i think i'll probably be corrected on this, but this is my understanding.
when you play a low Bb, the note you hear is actually a compliation of many different frequencies. in some instruments, some of the notes are more prevalant than others, but every different kind of instrument (not individual horn) is different. that's one of the things that makes up the quality, or tone of the sound. when someone says overtone, they're talking about all those extra frequencies above (not below) the note that you're actually playing. as far as i know, they start off an octave above the original note, then a fifth above that, then up to the second octave above the original note. once you get way way way up there, the frequencies will move in every half step (not too sure about that).
so why do we want to practice playing overtones?
because altissimo is basically just that, overtones. the fingerings for altissimo, if they're a weird fingering not in any normal note, then i've heard them described as being a 'combination' of more than one fingerings to create (and i'm guessing on this) an overtone that the two fingerings your'e combining share in common, so it'll pop out easier.
again, i'm probably going to be corrected by someone who really knows what they're talking about, but this is my understanding.
how do we practice overtones?
well this is actually extremely difficult to describe. i actually discovered them on accident and then learned what they were. the easiest one would be to play a low Bb with the octave key. you should just play a normal Bb in the middle of the range of the horn. try adjusting your throat and/or embouchure until you hear it come out. when your'e first beginning, you'll hear the two octaves competing against one another in order to be the prodominant note. this is natural when you're first starting out, don't be deterred by this. when you can play it fine with the octave key in, try to play it without the octave key. stop the tone, release the octave key, and see if you can play the overtone. now see if you can go back and forth between the low Bb and the middle one with the same fingering. after you can do that easily, practice playing each one for as long as you can breathe. take in a big breath and blow until the AIR stops, not when you're about to stop so you stop it with your tongue. let your air just run out. do this with a tuner and try to get each note in tune quicker and quicker and stay perfectly in tune for the entire duration. next try to do the fifth above that. by now, with all this practicing, you've probably already done it on accident. it should sound like your normal second octave F. just try to get it with the same consistency, going back and forth, jumping around from note to note until it's all perfect, with long tones, pitch etc. then you can keep going up and up and up.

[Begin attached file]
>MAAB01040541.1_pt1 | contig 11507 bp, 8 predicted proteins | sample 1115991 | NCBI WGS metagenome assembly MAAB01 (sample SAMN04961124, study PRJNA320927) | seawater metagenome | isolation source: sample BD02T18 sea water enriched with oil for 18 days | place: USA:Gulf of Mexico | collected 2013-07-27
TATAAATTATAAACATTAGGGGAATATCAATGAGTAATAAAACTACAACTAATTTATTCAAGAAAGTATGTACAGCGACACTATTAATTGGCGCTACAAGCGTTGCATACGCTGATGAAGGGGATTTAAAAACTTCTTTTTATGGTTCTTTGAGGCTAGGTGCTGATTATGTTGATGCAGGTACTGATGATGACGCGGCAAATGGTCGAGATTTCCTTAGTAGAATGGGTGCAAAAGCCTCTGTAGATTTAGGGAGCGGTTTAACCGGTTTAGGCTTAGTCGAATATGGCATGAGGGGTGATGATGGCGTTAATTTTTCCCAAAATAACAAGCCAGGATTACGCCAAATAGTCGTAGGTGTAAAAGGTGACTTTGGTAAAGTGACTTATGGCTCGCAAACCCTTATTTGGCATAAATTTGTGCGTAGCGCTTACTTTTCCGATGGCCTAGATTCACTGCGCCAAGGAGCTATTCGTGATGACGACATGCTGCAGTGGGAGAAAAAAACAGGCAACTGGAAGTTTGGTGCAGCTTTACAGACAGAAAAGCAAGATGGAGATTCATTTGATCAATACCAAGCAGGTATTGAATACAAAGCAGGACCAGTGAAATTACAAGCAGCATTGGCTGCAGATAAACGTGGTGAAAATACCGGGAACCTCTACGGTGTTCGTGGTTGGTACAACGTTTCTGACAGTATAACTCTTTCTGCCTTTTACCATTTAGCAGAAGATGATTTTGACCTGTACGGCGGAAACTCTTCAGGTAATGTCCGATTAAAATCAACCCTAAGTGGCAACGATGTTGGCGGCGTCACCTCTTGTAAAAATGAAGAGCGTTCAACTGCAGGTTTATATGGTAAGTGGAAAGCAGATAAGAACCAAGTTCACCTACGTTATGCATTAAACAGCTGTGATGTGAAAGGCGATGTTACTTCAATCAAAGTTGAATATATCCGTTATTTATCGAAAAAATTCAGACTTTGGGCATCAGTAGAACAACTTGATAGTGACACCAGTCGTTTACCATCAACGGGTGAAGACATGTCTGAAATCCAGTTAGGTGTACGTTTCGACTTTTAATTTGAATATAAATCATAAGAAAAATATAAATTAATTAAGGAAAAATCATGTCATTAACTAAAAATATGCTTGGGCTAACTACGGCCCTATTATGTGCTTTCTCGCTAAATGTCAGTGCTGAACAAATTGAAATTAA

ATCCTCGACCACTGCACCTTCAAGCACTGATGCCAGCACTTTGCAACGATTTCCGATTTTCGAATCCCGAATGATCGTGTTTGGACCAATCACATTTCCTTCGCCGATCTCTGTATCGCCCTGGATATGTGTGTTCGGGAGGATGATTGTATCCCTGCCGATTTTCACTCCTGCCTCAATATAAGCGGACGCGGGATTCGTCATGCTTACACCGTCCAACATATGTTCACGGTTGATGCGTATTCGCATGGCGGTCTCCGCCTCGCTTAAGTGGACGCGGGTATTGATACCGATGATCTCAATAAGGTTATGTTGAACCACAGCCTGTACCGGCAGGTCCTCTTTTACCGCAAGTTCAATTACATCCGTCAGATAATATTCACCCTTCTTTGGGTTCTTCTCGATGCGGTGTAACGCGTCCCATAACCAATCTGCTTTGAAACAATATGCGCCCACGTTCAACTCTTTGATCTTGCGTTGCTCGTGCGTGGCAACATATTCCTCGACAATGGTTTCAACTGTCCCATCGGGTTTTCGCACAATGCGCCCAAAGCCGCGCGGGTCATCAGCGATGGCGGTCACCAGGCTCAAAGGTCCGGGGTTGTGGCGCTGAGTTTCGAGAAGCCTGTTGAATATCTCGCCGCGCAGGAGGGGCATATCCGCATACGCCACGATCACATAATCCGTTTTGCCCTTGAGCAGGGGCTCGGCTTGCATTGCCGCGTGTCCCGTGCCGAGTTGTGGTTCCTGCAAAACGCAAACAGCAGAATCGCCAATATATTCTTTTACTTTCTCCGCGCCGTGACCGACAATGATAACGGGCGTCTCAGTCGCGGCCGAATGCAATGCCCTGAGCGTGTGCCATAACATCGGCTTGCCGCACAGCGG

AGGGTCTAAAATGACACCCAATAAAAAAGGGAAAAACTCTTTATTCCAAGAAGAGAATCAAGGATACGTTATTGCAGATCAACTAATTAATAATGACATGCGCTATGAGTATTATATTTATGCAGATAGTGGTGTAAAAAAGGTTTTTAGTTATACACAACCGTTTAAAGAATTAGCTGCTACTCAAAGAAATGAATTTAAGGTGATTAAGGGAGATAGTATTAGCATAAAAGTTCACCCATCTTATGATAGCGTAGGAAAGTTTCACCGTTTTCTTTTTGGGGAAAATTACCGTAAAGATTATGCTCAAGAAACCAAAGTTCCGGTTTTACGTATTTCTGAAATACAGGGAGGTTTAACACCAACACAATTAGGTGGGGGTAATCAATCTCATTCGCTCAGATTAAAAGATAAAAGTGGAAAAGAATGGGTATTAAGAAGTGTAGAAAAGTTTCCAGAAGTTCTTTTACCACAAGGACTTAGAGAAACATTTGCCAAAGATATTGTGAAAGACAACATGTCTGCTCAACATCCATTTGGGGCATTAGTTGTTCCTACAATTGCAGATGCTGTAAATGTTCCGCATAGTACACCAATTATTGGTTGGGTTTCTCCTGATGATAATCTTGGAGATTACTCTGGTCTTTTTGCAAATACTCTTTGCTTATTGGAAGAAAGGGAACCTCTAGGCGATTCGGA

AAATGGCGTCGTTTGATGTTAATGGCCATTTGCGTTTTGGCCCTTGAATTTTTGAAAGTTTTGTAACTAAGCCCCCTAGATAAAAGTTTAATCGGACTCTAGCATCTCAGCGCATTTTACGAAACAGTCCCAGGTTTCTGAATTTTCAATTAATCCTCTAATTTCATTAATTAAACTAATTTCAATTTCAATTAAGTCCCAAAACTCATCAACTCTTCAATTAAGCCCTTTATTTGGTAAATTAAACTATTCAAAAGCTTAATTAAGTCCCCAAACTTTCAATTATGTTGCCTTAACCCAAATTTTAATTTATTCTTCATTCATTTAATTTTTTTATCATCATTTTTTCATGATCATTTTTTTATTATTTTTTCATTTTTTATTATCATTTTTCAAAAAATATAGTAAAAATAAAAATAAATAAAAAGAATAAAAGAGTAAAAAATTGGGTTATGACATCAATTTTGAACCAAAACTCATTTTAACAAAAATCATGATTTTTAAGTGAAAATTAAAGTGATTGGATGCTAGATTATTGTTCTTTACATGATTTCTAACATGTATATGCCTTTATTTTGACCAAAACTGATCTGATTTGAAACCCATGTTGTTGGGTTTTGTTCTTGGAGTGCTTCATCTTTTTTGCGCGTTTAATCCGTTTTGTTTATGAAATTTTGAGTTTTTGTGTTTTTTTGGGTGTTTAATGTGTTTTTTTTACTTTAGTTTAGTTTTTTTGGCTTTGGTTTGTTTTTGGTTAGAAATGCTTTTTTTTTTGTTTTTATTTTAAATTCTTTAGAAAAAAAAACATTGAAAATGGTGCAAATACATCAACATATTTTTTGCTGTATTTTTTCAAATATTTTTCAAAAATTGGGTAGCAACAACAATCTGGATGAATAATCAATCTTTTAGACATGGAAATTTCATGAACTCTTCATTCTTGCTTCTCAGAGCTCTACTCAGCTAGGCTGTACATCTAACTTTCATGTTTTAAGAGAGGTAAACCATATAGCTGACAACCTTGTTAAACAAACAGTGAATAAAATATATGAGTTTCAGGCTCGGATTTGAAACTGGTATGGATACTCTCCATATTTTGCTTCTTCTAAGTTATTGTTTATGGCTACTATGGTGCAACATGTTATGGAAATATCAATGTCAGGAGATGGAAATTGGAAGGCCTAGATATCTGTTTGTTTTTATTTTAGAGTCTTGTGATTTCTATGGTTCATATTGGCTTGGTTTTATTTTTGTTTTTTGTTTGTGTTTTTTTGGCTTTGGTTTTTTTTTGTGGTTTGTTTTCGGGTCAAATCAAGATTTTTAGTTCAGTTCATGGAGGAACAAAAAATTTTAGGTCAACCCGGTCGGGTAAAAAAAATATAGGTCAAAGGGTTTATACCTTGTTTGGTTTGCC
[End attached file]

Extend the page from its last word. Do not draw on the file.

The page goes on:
this, by the way, will not happen over night. if you're as dedicated as you sound, it should take you a few days to a couple weeks before youc an get everything perfect like i've described.
again, i'll probably be corrected, but this is just my understanding of it.